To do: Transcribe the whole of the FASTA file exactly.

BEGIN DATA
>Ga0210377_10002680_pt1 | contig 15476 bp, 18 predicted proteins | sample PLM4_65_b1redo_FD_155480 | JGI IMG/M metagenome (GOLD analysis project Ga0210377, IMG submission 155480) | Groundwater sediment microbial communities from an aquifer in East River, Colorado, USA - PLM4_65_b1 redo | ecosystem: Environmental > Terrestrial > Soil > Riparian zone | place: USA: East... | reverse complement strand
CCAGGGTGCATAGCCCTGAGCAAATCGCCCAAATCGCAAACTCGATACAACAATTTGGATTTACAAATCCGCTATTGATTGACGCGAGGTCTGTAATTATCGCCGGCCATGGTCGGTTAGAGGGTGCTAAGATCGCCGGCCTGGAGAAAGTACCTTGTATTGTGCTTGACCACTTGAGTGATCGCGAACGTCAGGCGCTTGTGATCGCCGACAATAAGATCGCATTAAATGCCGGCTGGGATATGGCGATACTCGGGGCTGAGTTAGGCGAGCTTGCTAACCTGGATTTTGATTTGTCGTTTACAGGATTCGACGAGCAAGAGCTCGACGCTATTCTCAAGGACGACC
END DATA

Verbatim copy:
>Ga0210377_10002680_pt1 | contig 15476 bp, 18 predicted proteins | sample PLM4_65_b1redo_FD_155480 | JGI IMG/M metagenome (GOLD analysis project Ga0210377, IMG submission 155480) | Groundwater sediment microbial communities from an aquifer in East River, Colorado, USA - PLM4_65_b1 redo | ecosystem: Environmental > Terrestrial > Soil > Riparian zone | place: USA: East... | reverse complement strand
CCAGGGTGCATAGCCCTGAGCAAATCGCCCAAATCGCAAACTCGATACAACAATTTGGATTTACAAATCCGCTATTGATTGACGCGAGGTCTGTAATTATCGCCGGCCATGGTCGGTTAGAGGGTGCTAAGATCGCCGGCCTGGAGAAAGTACCTTGTATTGTGCTTGACCACTTGAGTGATCGCGAACGTCAGGCGCTTGTGATCGCCGACAATAAGATCGCATTAAATGCCGGCTGGGATATGGCGATACTCGGGGCTGAGTTAGGCGAGCTTGCTAACCTGGATTTTGATTTGTCGTTTACAGGATTCGACGAGCAAGAGCTCGACGCTATTCTCAAGGACGACC